Articles from January 2012



Newsbites: Choice Tidbits from the Week in Sustainable Food

                Story of the Week American farmers routinely give the drug ractopamine hydrochloride to livestock. The chemical, which mimics stress hormones and makes the heart beat more rapidly and promotes growth and the production of lean meat. But at a cost. It has sickened more animals than any [...]

When it Comes to What’s in our Food, Americans have Less Transparency than the Chinese. Stonyfield’s Gary Hirshberg Intends to Change That

The healthy food movement just got a CE-Yo. Gary Hirshberg, the head of Stonyfield Farm, announced that he was turning the operation of the Londonderry, New Hampshire- based organic yogurt company over to Walt Freese, who has held executive positions at Ben & Jerry’s in Burlington, Vermont, and Celestial Seasonings in Boulder, Colorado. Hirshberg (who [...]

The Agrichemical Business Goes on Trial

Methyl iodide is one of a family of chemicals that researchers view as well-known cancer hazards. The chemical is also a neurotoxin and causes late-term miscarriages. And it kills soil-dwelling organisms — which is why farmers (particularly strawberry and tomato growers) fumigate fields with it prior to planting.  Calling it one of the most toxic chemicals used in [...]

Newsbites: It’s Officially Paula Deen Week

Newsbites I hereby declare this week Paula Deen Week. Her culinary tastes may be questionable, but no one can debate that the woman has a rare knack for self-promotion. As a service to readers of Politics of the Plate, I plowed through dozens of commentaries on Deen’s announcement that she has diabetes, and have winnowed out three [...]

Dining on Dioxin

Dioxins are nasty chemicals. They are human carcinogens. They cause reproductive problems, wreck the immune system, and interfere with hormonal production. The World Health Organization ranks them among the “Dirty Dozen,” a group made up of organic toxins that persist in the environment (and our bodies) for decades. Although they are produced mainly by industrial processes, [...]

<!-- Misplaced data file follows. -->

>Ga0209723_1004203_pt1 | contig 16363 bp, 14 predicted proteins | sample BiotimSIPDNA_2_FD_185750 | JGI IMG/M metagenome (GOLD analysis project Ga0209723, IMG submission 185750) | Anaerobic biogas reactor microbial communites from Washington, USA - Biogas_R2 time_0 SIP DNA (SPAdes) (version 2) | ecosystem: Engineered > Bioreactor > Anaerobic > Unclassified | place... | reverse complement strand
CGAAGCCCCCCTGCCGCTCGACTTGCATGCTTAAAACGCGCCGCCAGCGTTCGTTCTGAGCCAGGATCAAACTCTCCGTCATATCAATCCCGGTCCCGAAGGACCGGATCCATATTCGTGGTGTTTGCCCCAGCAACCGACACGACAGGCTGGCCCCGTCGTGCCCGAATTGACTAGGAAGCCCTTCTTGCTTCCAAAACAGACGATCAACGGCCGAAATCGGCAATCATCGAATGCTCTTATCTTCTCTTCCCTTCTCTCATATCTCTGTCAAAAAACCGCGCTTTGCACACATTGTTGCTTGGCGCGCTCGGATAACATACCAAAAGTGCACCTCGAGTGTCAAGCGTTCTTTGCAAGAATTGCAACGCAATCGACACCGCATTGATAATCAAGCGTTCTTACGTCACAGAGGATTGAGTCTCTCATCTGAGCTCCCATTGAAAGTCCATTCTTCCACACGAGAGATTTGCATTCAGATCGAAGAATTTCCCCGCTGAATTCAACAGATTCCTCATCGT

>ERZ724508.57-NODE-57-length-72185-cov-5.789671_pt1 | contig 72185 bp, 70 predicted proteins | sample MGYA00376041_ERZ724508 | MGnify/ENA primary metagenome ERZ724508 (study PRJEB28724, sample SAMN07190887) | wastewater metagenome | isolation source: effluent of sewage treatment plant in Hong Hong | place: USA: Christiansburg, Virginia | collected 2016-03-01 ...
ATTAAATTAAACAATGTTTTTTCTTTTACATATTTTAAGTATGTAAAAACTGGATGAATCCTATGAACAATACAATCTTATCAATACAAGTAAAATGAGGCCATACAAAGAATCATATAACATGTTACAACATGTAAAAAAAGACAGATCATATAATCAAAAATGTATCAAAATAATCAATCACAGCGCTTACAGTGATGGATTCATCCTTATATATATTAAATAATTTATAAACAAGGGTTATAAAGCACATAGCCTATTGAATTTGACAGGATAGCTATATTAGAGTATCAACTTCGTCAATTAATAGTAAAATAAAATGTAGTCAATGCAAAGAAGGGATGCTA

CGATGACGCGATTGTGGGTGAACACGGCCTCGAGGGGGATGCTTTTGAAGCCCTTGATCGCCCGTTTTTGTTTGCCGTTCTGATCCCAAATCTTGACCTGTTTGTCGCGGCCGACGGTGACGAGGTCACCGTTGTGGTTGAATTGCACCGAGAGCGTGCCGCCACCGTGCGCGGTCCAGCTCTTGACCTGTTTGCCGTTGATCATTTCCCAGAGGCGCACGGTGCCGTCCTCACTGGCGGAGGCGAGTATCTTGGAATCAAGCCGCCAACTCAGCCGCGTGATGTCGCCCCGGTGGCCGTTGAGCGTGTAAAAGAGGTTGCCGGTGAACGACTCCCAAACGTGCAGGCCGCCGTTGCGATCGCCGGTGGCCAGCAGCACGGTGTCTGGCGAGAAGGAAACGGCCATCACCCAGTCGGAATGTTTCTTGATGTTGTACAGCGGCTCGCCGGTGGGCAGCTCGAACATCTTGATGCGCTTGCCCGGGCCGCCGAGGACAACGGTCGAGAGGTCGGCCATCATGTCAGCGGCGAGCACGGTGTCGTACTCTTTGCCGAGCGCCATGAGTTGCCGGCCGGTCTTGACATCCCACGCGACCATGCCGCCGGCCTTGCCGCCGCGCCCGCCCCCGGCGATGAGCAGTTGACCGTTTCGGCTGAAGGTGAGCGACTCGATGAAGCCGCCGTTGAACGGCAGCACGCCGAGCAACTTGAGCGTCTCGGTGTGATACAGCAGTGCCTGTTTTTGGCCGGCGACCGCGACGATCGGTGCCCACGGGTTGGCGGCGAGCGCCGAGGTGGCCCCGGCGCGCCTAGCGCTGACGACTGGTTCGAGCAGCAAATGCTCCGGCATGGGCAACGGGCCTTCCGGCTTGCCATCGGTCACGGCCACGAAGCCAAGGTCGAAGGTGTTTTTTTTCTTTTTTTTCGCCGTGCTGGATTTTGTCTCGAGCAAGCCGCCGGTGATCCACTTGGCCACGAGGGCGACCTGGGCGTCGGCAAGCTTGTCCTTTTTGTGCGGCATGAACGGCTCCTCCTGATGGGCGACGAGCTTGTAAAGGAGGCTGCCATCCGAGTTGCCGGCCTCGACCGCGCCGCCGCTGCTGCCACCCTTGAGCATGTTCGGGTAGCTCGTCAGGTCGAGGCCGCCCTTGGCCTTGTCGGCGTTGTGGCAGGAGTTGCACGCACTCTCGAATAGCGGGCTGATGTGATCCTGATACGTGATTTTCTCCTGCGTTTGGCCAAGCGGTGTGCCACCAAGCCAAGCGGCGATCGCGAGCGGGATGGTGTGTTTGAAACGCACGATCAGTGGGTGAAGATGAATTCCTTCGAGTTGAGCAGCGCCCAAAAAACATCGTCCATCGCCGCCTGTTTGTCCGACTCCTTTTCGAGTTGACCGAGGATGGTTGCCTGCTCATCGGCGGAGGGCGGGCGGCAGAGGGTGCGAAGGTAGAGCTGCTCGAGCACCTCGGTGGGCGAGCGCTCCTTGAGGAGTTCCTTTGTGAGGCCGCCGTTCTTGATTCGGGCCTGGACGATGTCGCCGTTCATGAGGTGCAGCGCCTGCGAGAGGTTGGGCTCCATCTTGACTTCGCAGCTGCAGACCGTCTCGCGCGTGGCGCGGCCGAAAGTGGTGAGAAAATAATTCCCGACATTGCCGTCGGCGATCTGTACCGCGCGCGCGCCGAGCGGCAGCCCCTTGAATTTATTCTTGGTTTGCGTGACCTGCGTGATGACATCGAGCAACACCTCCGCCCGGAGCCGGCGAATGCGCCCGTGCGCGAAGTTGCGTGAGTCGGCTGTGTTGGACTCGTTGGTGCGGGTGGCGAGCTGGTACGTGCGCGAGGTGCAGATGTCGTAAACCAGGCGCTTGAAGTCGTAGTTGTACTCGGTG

A Documentary that Must Get Made—and How You Can Help

If you enjoy this blog, I’m asking a favor, and it’s not for me. Please consider making a donation for Sam Mayfield, a documentary producer and friend of mine who is raising funds to defray production costs of her new film Wisconsin Rising! The documentary tells the story of how the people of Wisconsin rose [...]

Newsbites: Choice Tidbits from the Week in Sustainable Food

  PR Flub of the Week The award this week goes to Trader Joe’s. The feel-good bastion of all things fair and natural, has steadfastly refused to sign a Fair Food Agreement with the Coalition of Immokalee Workers (CIW)—a social-justice organization based in the south-Florida migrant community of Immokalee. The coalition has long been pressing supermarkets [...]

You Call Them Uni; I Call Them Whore’s Eggs. By Whatever Name, Green Sea Urchins have Become Overexploited

Back in the 1970s, I spent a summer as a mate on a lobster boat off Nova Scotia. With cold weather, choppy seas, and the physical drudgery of heaving around traps, the job entailed many less-than-pleasant duties, but my least favorite was dealing with green sea urchins—which the lobstermen referred to as “whore’s eggs.” Several [...]

More Cheap PR Stunts from the Folks Who Are Supposed to Protect Our Health

  The cynicism of the Food and Drug Administration (FDA) knows no bounds. Just before the holidays, the agency, which is supposed to protect Americans’ health, reneged on a 35-year-old pledge to ban farmers from administering low levels (also called subtherapeutic levels) of antibiotics that are used to combat infections in humans to livestock, not [...]

Meet Your Meat: Feedlot Vs. Free-Range

Before buying your next cut of beef, consider these two photographs.   The top one is of the Harris Ranch Beef Company feedlot along Interstate 5 about halfway between Los Angeles and San Francisco. There, up to 100,000 cattle at a time are crowded on top of their own excrement into one square mile of [...]